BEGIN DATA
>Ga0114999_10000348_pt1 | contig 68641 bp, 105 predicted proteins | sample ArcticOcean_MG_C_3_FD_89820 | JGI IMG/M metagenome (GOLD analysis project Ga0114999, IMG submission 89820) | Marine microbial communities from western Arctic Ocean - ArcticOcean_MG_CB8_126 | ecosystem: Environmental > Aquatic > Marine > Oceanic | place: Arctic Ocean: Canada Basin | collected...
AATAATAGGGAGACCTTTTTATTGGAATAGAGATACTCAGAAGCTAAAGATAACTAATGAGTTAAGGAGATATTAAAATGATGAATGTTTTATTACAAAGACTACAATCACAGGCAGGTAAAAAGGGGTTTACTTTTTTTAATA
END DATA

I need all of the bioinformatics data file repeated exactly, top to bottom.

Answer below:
>Ga0114999_10000348_pt1 | contig 68641 bp, 105 predicted proteins | sample ArcticOcean_MG_C_3_FD_89820 | JGI IMG/M metagenome (GOLD analysis project Ga0114999, IMG submission 89820) | Marine microbial communities from western Arctic Ocean - ArcticOcean_MG_CB8_126 | ecosystem: Environmental > Aquatic > Marine > Oceanic | place: Arctic Ocean: Canada Basin | collected...
AATAATAGGGAGACCTTTTTATTGGAATAGAGATACTCAGAAGCTAAAGATAACTAATGAGTTAAGGAGATATTAAAATGATGAATGTTTTATTACAAAGACTACAATCACAGGCAGGTAAAAAGGGGTTTACTTTTTTTAATA